“When zooming in on the primary study area at the mouth of the Chesapeake Bay using tag data collected from all field seasons, the importance of this area to humpbacks whales (and fin whales) is apparent,” HDR’s 2018 report says. “Nearly a quarter (2,570 of 10,517) of all filtered tag locations were inside shipping channels, and approximately eight percent (808/10,517) of locations were inside the W-50 MINEX zone [a Navy training area just offshore of the Capes].”
During the 2016/17 field season, of 172 total large whale sightings, “87 (50.6 percent) occurred in the shipping lanes (all humpback whales).” Similar to Barco’s findings, the majority are young—76.3 percent of those in the 2016/17 field season were categorized as juveniles.
“Interactions with vessels, both large and small, are a significant cause for concern for both humpback and endangered fin whales in the study area,” HDR’s report says. “During the 2015/16 season, three individual humpback whales were observed with boat injuries … ranging from non-life threatening to likely fatal injuries. During the 2016/2017 field season, three humpback whales were killed in a 10-day period, all with evidence of vessel interactions that likely led to their deaths. A fourth whale was observed with severe injuries from a propeller. The 2017/2018 field season also started off with the death of a known humpback whale.”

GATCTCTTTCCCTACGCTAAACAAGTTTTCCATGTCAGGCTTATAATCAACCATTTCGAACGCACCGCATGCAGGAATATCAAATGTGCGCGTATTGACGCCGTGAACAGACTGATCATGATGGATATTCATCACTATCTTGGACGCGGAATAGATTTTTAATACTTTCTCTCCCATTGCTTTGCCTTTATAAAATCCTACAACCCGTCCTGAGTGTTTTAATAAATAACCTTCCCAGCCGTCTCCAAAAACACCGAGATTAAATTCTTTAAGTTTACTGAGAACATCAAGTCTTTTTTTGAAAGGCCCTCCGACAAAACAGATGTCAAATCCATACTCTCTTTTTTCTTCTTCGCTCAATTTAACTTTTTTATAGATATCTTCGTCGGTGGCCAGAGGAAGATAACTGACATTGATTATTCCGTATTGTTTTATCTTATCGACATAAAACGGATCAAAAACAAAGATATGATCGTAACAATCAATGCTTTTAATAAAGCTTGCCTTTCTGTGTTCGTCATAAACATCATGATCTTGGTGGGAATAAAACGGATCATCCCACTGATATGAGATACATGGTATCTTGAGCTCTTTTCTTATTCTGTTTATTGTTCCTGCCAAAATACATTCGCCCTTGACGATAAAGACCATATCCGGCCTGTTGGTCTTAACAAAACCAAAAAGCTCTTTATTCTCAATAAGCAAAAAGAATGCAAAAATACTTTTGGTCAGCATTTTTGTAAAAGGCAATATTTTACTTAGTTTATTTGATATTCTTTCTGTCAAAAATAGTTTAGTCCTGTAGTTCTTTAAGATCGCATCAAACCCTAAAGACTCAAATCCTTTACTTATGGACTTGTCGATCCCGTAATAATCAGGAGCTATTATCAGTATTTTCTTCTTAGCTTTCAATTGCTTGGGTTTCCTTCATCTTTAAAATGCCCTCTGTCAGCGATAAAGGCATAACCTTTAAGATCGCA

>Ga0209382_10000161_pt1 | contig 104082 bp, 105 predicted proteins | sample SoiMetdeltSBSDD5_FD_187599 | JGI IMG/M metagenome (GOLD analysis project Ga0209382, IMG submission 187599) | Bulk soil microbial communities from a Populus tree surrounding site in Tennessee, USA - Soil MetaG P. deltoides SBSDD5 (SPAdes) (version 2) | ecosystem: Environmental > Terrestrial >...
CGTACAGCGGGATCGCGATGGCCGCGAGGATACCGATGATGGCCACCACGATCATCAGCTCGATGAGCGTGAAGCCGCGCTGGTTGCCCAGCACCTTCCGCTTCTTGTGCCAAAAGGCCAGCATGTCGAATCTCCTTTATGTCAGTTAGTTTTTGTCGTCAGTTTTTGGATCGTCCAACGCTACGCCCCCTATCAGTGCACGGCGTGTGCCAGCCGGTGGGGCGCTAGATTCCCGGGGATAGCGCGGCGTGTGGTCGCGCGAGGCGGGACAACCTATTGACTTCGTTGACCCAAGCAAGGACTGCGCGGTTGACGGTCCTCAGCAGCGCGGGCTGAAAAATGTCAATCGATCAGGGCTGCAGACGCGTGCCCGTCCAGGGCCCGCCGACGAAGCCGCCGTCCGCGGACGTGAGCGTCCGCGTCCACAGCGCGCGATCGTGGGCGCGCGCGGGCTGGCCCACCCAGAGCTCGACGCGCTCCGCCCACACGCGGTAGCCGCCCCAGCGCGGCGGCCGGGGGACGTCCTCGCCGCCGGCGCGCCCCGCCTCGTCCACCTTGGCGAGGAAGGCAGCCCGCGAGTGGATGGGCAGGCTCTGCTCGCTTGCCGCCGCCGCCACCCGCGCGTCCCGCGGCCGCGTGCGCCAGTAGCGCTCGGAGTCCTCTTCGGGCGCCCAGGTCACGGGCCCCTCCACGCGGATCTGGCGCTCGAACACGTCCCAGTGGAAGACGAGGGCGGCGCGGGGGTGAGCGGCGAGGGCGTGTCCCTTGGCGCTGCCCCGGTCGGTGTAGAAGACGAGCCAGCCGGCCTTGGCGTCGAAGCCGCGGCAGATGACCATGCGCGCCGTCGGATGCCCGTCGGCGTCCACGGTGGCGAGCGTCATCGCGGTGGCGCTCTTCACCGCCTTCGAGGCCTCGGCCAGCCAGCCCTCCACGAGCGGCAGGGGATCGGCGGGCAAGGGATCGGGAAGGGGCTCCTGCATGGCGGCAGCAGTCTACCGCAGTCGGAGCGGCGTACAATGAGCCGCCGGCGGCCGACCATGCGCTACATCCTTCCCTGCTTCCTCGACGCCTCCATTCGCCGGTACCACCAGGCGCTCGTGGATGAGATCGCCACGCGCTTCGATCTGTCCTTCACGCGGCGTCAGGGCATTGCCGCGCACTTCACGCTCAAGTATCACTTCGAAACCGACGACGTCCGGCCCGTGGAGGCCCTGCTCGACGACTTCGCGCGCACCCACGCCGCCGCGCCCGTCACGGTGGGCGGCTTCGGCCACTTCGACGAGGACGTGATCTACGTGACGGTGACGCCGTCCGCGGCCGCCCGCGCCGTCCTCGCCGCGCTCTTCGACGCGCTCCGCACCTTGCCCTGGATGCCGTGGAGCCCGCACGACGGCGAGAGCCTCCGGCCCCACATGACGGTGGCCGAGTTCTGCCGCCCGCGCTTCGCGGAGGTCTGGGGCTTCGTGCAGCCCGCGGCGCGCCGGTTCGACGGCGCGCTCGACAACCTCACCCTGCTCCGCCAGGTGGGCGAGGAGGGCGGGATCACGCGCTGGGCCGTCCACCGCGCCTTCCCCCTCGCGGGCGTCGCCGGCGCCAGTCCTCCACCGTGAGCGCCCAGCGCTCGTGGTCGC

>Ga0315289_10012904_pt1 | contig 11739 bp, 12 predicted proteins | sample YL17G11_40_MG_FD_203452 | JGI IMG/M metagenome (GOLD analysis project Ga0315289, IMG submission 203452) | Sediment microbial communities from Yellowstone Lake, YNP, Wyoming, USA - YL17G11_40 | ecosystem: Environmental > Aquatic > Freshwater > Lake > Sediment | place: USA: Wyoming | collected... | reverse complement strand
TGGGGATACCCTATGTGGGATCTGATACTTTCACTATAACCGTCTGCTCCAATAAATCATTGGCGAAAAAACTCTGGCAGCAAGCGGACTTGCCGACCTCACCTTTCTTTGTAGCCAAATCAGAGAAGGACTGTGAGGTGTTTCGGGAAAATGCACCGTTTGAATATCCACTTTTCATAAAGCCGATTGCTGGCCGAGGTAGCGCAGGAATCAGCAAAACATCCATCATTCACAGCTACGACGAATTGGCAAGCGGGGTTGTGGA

So, what can be done? According to NOAA Fisheries, speed restrictions imposed on ships to protect right whales, including those off of the Chesapeake, can benefit other whales. From November through April, vessels over 65 feet must travel 10 knots or less in these areas. But the zone at the Chesapeake starts at the line between the Capes and then arcs offshore, so that the shipping channels inside the Bay aren’t restricted.
If that zone could be extended further into the Bay, Aschettino says, it would benefit the whales.
“We have seen ships that are abiding by that speed restriction through the Bridge-Tunnel, and then as soon as they’re through there they pick up speed. And we know whales are feeding there,” she says. “It’s been shown in other areas that oftentimes the shipping companies are willing to cooperate, but it is a big ask for them to slow down. Time is money, and all of that. So, we’re hoping to put together this full data set and have some good motivation for them to participate and help out. But ultimately it’s going to be the regulators who would want to change and enforce it.”